Gotham Park

Last day to catch “The Self-Portrait, from Schiele to Beckmann” at the Neue Galerie, a great exhibition of works from Austria and Germany made between 1900 and 1945, photography – as always – not permitted, stole some pics from the staircase, at least we can always go back to their website to remember. Walking back home through Central Park was just as great, it always is.

June 23rd, 2019


You just have to wonder: which part in this painting is responsible for the lions’ bewildered expressions? Is it the shock of the nude? The shrill tone of the flute? Am I, the spectator, that scary?

The Dream, 1910 || Henri Rousseau || Oil on canvas

“Entirely self-taught, Henri Rousseau worked a day job as a customs inspector until, around 1885, he retired on a tiny pension to pursue a career as an artist. Without leaving his native France, he made numerous paintings of fantastical jungle landscapes, like the one that fills The Dream.

Living in Paris, he had ready access to images of faraway people and places through popular literature, world expositions, museums, and the Paris Zoo. His visits to the city’s natural history museum and to Jardin des plantes (a combined zoo and botanical garden) inspired the lush jungle, wild animals, and mysterious horn player featured in The Dream. “When I am in these hothouses and see the strange plants from exotic lands, it seems to me that I am entering a dream,” he once said.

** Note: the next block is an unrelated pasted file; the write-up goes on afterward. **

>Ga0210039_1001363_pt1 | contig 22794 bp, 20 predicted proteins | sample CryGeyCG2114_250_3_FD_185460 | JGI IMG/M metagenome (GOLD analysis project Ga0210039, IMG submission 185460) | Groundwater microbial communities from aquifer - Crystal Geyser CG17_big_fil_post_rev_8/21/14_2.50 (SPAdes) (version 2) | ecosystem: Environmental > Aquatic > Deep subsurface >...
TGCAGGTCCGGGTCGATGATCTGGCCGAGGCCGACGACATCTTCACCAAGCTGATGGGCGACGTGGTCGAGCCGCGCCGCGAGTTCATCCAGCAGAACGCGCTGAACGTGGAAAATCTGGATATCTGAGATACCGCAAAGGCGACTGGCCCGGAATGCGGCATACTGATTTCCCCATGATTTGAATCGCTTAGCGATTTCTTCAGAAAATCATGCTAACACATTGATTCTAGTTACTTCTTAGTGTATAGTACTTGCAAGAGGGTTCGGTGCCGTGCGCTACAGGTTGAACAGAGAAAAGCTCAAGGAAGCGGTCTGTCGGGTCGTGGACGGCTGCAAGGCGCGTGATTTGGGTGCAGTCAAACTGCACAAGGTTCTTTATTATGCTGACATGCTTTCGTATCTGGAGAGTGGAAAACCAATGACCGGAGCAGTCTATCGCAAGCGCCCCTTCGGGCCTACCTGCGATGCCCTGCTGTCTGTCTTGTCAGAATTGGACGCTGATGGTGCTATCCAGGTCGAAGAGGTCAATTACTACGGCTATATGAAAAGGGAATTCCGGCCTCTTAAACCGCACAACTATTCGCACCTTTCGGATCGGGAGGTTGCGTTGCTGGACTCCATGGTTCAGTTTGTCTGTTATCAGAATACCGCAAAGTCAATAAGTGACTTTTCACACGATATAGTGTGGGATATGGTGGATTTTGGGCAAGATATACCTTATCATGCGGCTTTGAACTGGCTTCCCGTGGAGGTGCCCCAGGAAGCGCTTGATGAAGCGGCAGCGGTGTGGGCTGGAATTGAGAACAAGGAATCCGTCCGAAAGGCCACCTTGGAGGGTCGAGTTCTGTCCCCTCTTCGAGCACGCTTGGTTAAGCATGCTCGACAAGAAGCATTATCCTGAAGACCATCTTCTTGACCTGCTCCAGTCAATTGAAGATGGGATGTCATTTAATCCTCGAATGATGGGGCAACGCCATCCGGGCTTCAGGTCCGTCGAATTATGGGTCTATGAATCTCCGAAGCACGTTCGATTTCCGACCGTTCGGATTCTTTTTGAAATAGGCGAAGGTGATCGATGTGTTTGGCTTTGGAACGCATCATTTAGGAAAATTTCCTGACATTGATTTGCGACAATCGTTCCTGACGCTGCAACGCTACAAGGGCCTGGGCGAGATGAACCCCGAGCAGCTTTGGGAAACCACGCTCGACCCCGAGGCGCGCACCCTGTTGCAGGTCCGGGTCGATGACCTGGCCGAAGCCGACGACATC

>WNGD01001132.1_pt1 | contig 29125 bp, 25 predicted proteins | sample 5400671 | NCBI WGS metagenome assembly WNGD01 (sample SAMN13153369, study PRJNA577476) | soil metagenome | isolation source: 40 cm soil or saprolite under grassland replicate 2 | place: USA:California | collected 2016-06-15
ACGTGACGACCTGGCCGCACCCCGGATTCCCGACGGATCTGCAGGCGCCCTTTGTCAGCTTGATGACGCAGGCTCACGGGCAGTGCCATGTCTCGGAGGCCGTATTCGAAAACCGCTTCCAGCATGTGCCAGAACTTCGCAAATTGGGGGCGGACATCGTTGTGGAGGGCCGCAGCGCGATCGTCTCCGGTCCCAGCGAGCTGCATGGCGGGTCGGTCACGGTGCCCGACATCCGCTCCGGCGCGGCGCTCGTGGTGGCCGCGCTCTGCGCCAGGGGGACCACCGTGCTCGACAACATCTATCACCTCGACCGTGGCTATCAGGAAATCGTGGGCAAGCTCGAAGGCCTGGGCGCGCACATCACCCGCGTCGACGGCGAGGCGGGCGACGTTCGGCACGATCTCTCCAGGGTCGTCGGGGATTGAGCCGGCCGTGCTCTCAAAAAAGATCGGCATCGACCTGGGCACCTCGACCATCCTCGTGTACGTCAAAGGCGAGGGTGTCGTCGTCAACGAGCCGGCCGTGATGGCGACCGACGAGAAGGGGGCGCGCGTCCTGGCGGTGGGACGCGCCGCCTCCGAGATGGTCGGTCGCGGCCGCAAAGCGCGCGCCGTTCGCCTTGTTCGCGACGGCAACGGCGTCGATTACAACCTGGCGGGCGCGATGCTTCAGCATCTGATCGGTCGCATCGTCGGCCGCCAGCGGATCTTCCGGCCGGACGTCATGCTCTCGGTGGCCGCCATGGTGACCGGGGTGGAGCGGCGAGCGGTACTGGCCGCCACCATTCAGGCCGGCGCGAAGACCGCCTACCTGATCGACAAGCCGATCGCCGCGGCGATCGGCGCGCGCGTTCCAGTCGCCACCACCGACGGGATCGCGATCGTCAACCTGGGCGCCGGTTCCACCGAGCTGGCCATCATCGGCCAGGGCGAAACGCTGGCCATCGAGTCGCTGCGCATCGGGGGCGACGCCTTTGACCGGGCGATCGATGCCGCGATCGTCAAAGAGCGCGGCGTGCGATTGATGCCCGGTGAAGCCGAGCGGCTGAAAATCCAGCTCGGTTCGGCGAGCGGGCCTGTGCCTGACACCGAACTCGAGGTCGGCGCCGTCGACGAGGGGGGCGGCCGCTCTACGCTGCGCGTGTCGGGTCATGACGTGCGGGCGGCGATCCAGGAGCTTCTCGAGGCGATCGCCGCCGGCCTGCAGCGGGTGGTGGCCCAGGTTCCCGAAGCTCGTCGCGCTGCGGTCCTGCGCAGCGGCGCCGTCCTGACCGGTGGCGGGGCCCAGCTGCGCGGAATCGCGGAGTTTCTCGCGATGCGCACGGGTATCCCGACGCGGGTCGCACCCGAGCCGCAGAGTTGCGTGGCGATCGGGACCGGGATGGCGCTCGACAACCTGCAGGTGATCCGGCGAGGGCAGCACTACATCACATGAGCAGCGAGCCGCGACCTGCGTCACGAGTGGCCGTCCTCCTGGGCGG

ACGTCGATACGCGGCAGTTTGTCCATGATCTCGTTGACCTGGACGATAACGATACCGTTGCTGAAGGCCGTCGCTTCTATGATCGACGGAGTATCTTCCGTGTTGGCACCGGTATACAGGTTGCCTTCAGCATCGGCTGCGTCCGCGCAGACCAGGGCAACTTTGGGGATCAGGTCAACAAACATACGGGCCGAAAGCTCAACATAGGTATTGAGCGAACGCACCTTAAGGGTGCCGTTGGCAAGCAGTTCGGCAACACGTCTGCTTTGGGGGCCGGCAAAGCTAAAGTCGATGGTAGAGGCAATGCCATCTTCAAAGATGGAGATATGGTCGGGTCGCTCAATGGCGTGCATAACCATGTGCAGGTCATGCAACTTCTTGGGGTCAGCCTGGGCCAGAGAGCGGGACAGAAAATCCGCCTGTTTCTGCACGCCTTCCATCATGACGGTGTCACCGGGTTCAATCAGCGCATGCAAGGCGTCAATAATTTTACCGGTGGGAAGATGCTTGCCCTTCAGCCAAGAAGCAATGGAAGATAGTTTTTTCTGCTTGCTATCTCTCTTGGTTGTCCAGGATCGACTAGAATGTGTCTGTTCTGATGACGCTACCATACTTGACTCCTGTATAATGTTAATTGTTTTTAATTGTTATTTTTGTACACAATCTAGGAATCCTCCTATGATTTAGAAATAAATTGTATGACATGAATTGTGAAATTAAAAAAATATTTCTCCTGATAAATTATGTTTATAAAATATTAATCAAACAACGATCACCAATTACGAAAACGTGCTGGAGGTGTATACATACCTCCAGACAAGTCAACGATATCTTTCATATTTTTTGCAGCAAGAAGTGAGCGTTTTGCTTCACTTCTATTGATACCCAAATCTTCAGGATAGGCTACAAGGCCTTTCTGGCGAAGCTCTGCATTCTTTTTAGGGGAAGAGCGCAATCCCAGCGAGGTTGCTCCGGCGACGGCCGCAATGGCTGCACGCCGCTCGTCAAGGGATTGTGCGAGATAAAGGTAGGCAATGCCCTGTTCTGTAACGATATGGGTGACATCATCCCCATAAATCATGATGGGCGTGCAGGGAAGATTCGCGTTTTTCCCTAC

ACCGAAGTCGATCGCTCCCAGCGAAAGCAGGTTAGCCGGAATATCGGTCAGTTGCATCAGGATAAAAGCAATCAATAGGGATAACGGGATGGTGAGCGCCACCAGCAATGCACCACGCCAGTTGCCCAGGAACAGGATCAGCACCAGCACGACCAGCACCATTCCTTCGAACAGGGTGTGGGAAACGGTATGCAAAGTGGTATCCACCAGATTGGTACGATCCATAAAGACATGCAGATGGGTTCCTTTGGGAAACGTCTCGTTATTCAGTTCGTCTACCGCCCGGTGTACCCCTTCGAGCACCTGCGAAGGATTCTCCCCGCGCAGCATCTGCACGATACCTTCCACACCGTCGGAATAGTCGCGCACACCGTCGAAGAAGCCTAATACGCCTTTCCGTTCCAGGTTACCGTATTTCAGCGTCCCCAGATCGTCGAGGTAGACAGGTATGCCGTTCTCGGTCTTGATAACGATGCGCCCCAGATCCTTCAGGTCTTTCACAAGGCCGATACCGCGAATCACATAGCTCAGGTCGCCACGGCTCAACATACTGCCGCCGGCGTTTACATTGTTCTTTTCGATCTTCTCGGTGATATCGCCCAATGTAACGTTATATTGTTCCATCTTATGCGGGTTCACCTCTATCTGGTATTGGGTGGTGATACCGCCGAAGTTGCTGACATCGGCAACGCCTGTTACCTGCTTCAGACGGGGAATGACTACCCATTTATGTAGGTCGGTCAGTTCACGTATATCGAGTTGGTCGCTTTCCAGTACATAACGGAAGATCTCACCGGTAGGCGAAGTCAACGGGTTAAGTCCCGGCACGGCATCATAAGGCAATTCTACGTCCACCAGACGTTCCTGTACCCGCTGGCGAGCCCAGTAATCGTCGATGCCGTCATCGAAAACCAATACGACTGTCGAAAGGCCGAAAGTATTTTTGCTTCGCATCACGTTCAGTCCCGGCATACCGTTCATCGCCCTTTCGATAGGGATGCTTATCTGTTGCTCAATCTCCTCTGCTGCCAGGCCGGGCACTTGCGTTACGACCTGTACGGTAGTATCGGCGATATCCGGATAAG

The nude woman reclining on a sofa seems to have been lifted from a Paris living room and grafted into this moonlit jungle scene. Her incongruous presence heightens its dreamlike quality and suggests that perhaps the jungle is a projection of her mind, much as it is a projection of Rousseau’s imagination.” [source: MoMA]

June 16th, 2019

Square Space

Jennifer Bartlett
Rhapsody, 1975-76

When Rhapsody was first shown, in 1976, it occupied the entirety of the art dealer Paula Cooper’s Manhattan gallery space. Consisting of 987 one-foot-square steel panels covering an expanse of more than 150 feet, the work has an overall monumentality, but its small panels invite intimate interaction. Together they represent Bartlett’s attempt to create a painting “that had everything in it,” she has said.

Each of Rhapsody’s steel panels was baked with white enamel, silkscreened, and then painted. Its range of imagery—from photographic images to abstract shapes—presents a variety that undermines any sense of stylistic unity. “It was supposed to be like a conversation,” the artist has explained, “in which people digress from one thing and maybe come back to the subject, then do the same with the next thing.” Looking at Rhapsody is like listening in on this conversation. A viewer can step back and see the ebbs and flows, or come in close and engage deeply with a single topic, sentence, or line. [Source: MoMA]

June 16th, 2019

Landing at South Street Seaport

Things you were likely to see: